I was in school when someone shifted the front derailleur from 2 to 1 without peddling, the problem is I am not sure how long ago it was shifted, at max it could have been 6 hours, does this do any significant damage damage to the front cassette or derailleur or the shifter?

Bike: Scott subcross 30 Front derailleur: Shimano Altus

  • Welcome to Bike Exchange Rohith! If you have not already done so, take the tour of how the site works. bicycles.stackexchange.com/tour
    – Ted Hohl
    Sep 1, 2022 at 14:09
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    It is worth telling the School's admin that someone is fiddling with bike in the bike storage area.
    – Criggie
    Sep 1, 2022 at 19:11
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    Could simply be someone putting their bike beside the Op's knocked the trigger shifter rather than fiddling with bikes.
    – mattnz
    Sep 1, 2022 at 22:21
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    @mattnz "peddling" the bike definitely should be reported so :) (I hope it is not what OP mean when they put it in a title) Sep 2, 2022 at 23:03
  • @mattnz not likely because I parked it far away from other bikes also the down shifter is at an unlikely position for it to be triggered like that Sep 3, 2022 at 3:25

1 Answer 1


Most likely that no damage has been done. If the front derailleur (FD) was forced very hard it is conceivable that some damage could occur, but it is unlikely. Also, the six-hour time duration should not play a part in any relative damage that may have occurred. It is the movement that has the possibility of harming the system, not the residence time in that position.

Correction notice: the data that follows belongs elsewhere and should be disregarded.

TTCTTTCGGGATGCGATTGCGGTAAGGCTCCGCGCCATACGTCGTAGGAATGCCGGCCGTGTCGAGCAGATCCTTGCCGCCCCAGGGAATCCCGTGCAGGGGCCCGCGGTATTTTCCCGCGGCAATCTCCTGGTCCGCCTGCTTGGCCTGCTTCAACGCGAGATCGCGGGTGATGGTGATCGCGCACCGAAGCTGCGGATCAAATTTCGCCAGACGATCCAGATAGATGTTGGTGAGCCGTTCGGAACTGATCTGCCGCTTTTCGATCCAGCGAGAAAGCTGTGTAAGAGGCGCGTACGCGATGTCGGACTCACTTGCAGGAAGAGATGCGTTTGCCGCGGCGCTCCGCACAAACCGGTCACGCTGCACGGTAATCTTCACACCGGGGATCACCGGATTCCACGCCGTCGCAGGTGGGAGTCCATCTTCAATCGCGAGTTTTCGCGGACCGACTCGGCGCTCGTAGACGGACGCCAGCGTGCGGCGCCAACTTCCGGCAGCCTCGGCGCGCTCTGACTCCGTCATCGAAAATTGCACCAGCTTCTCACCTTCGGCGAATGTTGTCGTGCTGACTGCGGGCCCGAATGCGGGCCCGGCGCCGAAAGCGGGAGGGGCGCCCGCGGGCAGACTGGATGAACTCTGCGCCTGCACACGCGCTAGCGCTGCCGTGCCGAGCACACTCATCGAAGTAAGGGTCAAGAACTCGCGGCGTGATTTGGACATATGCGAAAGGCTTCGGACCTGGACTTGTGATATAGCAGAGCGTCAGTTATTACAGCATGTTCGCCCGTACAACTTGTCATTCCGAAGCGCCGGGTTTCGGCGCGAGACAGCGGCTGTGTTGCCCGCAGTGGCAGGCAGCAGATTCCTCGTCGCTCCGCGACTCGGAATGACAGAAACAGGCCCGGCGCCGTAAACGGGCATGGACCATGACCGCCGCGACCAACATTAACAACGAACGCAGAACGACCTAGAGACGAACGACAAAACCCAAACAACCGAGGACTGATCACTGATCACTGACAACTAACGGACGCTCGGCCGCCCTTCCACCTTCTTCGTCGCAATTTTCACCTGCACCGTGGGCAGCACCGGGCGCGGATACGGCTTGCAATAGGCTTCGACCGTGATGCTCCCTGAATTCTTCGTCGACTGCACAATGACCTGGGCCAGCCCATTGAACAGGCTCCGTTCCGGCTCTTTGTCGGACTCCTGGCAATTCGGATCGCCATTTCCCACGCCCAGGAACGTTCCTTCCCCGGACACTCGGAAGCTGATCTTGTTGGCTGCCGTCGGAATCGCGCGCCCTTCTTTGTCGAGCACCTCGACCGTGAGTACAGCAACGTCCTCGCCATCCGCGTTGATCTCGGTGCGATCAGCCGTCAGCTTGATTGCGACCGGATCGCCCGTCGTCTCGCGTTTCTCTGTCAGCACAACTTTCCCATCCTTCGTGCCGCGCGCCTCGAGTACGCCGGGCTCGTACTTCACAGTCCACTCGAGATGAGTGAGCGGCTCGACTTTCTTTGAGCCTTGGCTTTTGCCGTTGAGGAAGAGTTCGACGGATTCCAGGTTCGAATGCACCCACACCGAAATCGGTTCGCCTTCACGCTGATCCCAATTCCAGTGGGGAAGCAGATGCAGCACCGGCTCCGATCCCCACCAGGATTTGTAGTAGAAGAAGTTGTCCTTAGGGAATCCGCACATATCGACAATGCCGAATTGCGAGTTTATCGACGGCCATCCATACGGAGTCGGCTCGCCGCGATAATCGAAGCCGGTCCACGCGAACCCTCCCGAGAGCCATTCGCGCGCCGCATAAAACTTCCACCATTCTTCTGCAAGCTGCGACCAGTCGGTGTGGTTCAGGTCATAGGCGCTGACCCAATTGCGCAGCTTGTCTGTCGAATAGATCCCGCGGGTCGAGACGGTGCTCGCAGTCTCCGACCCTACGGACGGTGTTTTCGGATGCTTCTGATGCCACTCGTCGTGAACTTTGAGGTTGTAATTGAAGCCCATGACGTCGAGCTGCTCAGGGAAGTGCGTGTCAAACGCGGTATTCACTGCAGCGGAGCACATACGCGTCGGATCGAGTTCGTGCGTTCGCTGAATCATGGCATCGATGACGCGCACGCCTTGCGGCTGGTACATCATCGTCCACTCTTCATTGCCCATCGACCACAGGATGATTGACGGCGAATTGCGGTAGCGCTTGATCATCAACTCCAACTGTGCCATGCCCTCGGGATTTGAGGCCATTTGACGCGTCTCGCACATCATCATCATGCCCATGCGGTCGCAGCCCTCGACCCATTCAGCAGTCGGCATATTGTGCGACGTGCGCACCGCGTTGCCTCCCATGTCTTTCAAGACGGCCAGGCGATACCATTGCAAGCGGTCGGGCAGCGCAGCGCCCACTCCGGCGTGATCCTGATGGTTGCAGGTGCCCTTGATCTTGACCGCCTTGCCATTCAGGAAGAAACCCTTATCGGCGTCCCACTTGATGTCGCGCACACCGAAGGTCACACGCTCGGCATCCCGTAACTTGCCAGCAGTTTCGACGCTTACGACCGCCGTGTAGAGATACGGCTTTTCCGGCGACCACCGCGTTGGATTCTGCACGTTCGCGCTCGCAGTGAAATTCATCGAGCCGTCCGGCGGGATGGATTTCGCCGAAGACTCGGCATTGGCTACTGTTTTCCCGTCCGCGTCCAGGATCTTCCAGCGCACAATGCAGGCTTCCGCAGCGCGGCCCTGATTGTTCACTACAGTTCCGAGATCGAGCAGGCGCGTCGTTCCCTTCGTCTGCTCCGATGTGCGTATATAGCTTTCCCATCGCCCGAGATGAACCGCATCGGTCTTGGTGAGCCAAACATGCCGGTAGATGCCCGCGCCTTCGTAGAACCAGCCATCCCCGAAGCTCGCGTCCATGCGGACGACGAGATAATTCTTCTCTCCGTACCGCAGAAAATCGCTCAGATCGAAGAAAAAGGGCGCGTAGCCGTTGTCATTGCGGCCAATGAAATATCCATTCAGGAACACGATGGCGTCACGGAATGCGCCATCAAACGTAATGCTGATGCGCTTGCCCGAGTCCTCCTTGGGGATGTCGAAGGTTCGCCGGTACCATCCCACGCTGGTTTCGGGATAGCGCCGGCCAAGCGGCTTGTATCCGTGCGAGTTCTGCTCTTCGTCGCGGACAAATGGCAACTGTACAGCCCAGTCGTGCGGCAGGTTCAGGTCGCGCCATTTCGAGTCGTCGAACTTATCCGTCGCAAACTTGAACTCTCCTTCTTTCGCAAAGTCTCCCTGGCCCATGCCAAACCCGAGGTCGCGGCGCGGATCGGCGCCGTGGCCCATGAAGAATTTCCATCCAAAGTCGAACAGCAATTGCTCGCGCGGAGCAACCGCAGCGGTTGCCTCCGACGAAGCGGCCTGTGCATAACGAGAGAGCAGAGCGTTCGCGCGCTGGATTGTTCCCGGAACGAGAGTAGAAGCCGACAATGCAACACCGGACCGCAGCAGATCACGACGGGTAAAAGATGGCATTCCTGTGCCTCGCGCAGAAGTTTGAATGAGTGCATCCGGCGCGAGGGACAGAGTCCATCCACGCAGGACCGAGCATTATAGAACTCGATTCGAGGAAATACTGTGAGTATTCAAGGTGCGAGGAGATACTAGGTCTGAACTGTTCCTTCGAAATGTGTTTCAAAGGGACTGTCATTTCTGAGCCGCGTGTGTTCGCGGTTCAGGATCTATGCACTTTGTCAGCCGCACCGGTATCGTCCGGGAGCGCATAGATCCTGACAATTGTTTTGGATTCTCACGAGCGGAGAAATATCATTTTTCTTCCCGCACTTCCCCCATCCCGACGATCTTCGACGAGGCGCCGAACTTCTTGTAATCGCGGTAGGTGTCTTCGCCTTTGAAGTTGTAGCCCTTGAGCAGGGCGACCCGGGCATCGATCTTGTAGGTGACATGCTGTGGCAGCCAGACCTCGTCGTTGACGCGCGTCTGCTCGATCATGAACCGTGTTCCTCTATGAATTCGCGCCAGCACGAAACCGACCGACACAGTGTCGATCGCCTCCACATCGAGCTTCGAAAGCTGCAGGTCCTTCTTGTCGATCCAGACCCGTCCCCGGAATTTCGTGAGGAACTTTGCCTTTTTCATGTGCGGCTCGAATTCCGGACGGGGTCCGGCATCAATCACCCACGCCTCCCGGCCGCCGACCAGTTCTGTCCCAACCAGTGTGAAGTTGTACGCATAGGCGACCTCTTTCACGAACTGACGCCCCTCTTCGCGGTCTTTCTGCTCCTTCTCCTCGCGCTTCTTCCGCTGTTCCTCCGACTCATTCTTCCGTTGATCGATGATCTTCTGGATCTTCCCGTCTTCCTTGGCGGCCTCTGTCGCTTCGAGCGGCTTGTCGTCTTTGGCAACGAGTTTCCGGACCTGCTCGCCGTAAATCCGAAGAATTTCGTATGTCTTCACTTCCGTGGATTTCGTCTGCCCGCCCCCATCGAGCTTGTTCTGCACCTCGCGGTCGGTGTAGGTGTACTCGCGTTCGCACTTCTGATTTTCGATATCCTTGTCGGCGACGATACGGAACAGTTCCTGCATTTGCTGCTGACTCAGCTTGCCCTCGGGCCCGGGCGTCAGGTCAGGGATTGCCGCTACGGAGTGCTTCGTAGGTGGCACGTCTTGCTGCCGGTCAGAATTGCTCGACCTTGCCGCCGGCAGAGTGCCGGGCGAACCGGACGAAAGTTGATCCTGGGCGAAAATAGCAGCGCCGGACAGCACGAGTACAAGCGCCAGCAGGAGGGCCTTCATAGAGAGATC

The damage that "could" have occurred in theory is:

  • The FD cage could be "bent" some. Remedy: this can usually be un-bent. FD cages are pretty durable however, so unlikely. If a FD cage is bent enough, it may be difficult to restore the shape enough to restore shifting performance. But again, you would definitely notice if the FD was bent visually and by poor shifting performance.

  • The chain has been bent/deformed. Also highly unlikely, but the remedy would be replacing the chain if this happened.

  • The FD moved and the alignment adjustment was affected. If the attachment point(s) slipped due to the extra forces, then the alignment adjustment could be lost. The remedy would be to reset the adjustment and ensure that the attachment points are tightened correctly to the appropriate torque.

  • The cable on the FD slipped/lost adjustment. If the force is significant AND the bolt holding the cable to the FD was not tight enough, the cable could slip, which would affect the shifting and would be readily noticeable when shifting. Shift performance would suffer and it just would not work, or the chain would rub at times when it previously would not. Remedy: adjust the cable. Replace and adjust the cable if the cable was damaged (unlikely, unless it was ready to fail already).

Try riding your bike and see how the FD shifts now. If you do not notice any difference in shifting performance from what you previously experienced, you are probably fine, and no further worry is necessary.

  • 2
    I rode the bike and didn’t notice any difference in the shifting and also no visual damage, so I think it’s fine, thanks for your answer I was definitely worried for a bit Sep 1, 2022 at 17:34

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